Forrest Cobb accepted as 2018 James Teer Conservation Leadership Institute Fellow

Congratulations to Forrest Cobb on his acceptance as a 2018 James Teer Conservation Leadership Institute Fellow! His application was accepted because of the leadership potential he's demonstrated through professional endeavors and commitment to improving the natural resources of Texas. 

Dr. James G. Teer was a founding member of The Texas Chapter of The Wildlife Society and served as the first President of the Chapter in 1965. He developed his love of the outdoors by participating in traditions such as hunting and fishing, but his career followed a path that took him around the world to work for wildlife conservation and management. In 1989 he served as President of The Wildlife Society and in 1994 he received their highest award – the Aldo Leopold Memorial Award.

His academic training taught him the importance of sciencebased wildlife research and management techniques. But it was his reallife, ontheground experiences that taught him how to solve tough conservation issues. He emphasized that solutions to such issues involved not only academic skills, but also leadership skills. Many of us chose a career in natural resources because of our love of wildlife and the outdoors. Like Dr. Teer, our formal education trained us in field techniques and sciencebased research and instilled in us the desire to conserve wildlife and their habitats.

The reality is that after a few years, many conservation professionals begin to move into leadership roles where they spend less time in the field, and more time working with people to solve the difficult conservation issues of the day. Yet the reality is that most conservation professionals receive little to no leadership training to address the political, social, and economic dimensions of natural resource management challenges. The James G. Teer Conservation Leadership Institute (JGTCLI) was designed to fill that gap and provide valuable leadership and management skills to natural resource professionals.


The JGTCLI Mission

The mission for the James G. Teer Conservation Leadership Institute is to ensure a future legacy of welltrained conservation leaders by providing professional training in leadership skills and contemporary conservation issues for today’s wildlife biologists and conservation professionals.

JGTCLI Early Career Professional Training

The JGTCLI seeks earlycareer professionals 1 to 10 years out of college who are working full time in a natural resourcerelated field and have demonstrated leadership potential. Professionals from diverse natural resource fields are welcome to apply. These fields include federal and state natural resource agencies, environmental and conservation organizations, educational institutions, natural resource policy development, private consultants and individuals from other natural resource programs.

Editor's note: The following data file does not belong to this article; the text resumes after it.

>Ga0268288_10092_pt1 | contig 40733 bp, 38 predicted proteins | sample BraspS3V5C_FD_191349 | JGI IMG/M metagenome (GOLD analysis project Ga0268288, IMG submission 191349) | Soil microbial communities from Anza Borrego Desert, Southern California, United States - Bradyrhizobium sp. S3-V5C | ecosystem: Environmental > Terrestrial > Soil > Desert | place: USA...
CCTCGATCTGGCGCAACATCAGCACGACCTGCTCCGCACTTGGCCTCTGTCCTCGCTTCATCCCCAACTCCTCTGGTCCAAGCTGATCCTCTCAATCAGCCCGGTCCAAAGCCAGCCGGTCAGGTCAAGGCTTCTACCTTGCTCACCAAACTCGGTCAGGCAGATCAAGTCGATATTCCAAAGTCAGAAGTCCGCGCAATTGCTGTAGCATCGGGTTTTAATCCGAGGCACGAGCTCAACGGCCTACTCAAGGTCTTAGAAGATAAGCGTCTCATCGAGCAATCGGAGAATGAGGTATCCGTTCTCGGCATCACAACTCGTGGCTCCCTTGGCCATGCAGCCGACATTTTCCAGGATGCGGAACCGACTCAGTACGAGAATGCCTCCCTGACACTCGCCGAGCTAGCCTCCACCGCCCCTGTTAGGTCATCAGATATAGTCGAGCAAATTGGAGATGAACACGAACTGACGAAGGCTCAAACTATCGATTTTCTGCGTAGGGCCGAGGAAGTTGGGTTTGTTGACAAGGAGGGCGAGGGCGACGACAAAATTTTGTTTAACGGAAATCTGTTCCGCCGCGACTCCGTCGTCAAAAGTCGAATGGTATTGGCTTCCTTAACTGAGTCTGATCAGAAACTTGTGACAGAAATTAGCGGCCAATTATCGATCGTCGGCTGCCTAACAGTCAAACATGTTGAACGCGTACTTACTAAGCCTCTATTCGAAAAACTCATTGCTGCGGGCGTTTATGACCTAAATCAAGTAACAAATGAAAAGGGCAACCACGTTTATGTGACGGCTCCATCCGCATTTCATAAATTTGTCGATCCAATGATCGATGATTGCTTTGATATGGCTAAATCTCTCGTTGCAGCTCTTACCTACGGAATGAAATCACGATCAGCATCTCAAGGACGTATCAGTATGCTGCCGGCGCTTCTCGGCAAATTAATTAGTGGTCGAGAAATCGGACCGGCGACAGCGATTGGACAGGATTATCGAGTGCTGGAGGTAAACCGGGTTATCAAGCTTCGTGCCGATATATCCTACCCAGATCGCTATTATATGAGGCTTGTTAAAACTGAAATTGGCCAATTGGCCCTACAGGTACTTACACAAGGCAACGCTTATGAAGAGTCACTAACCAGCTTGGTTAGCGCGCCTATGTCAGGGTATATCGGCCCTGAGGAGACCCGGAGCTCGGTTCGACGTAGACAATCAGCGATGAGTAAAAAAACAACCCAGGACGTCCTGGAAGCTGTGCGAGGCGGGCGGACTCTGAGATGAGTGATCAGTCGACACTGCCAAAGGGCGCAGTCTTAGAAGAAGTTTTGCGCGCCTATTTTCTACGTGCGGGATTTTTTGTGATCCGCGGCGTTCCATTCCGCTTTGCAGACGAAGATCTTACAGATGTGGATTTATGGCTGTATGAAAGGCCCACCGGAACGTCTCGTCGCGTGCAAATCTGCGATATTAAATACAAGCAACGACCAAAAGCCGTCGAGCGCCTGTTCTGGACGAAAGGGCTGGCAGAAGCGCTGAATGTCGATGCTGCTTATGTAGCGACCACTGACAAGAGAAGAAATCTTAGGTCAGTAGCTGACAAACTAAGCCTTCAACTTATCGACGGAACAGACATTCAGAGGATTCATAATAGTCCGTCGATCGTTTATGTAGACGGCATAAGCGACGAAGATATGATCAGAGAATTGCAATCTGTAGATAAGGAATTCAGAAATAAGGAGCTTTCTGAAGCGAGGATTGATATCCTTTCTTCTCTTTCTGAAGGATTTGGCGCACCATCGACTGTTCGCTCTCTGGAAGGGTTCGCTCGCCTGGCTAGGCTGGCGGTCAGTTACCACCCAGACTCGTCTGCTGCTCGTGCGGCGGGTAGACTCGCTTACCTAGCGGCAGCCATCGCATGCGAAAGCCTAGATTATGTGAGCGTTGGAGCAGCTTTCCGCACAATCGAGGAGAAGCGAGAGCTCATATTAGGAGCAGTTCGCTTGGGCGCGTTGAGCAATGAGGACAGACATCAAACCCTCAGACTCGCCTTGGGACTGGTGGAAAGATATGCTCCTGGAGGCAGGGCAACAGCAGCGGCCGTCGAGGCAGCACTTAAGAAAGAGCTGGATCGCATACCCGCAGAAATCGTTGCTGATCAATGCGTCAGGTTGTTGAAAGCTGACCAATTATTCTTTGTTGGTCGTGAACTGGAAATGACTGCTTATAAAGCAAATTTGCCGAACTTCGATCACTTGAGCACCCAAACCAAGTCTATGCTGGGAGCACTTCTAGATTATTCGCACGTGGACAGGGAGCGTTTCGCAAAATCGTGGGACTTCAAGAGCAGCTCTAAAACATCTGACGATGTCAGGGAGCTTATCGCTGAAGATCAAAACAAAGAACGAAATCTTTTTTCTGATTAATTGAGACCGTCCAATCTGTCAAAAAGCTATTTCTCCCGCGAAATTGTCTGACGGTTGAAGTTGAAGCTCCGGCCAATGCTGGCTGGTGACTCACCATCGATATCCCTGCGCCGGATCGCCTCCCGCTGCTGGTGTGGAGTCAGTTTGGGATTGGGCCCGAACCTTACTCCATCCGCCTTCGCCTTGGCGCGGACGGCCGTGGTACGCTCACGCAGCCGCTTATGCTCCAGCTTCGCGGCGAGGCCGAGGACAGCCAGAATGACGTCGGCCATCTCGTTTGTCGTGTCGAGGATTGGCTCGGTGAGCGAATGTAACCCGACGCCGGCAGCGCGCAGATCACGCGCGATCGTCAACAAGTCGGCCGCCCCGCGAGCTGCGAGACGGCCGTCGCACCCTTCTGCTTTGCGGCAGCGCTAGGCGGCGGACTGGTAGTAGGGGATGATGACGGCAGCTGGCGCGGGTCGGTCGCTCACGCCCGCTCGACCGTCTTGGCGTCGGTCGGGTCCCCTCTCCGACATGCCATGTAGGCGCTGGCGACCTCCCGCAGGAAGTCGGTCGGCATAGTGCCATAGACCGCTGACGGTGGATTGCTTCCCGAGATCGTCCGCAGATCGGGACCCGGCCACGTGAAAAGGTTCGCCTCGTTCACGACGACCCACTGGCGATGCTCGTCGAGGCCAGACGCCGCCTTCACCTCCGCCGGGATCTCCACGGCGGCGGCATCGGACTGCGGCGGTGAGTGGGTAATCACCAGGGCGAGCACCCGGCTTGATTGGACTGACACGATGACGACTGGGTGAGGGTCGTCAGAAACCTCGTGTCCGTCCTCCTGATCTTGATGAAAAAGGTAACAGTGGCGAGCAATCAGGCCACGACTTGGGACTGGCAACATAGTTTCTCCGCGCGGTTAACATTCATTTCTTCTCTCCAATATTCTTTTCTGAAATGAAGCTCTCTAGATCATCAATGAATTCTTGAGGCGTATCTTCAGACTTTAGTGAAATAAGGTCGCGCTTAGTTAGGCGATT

The JGTCLI Early Career Profession Training Goals

The Texas Chapter of The Wildlife Society recognizes the need for leadership training throughout a professional’s career. Although leadership programs exist around the country, the JGTCLI, believes there is a current need for a Texasbased leadership program that not only meets the needs of biologists and conservation professionals, but also focuses on the unique issues associated with Texas’ private lands.

The JGTCLI has developed a program for those individuals in the early stages of their careers. The goals are to ensure:

  1. Early career conservation professionals develop the personal and interpersonal skills necessary to enhance their professional and personal lives.
  2. Early career conservation professionals acquire the development skills necessary to enhance their abilities to successfully interact and network with other individuals and groups in professional settings.
  3. Early career conservation professionals are knowledgeable of conservation concepts and contemporary conservation issues so they may successfully understand and manage Texas’ wildlife and natural resources.
  4. This leadership training program remains contemporary, effective and pertinent to early career professionals by continuous use of evaluation and assessment tools throughout the program.


The JGTCLI Early Career Profession Training Objectives
Highly recognized and influential resource professional will serve as instructors in the JGTCLI. Participants will receive theoretical and handson instruction in current issues surrounding natural resource conservation. Additionally, they will develop leadership skills through individual and group work, case studies and field trips. More specifically, participants will:

  1. Increase their selfknowledge about what motivates and stresses them, how they respond to conflict and solve problems, and how they can work more effectively within a team.
  2. Learn leadership proficiencies that will enable them to have greater influence with their peers, leaders, and constituents.
  3. Learn communication and networking skills that will allow them to become effective and engaging communicators.
  4. Learn the collaborative skills necessary to work effectively within a team.
  5. Learn the importance of diversity in the workplace and the skills necessary to attract future conservation leaders from different constituencies.
  6. Learn the top conservation issues currently affecting wildlife and natural resources.
  7. Understand that science must serve as the underpinning for all conservation efforts.
  8. Learn strategies to understand and navigate conservation politics through review of historical and contemporary natural resources issues and participating in policy review and development.
  9. Assist with improvement of the leadership training program by thoughtfully evaluating and providing feedback on the various activities and lessons in which they participate.

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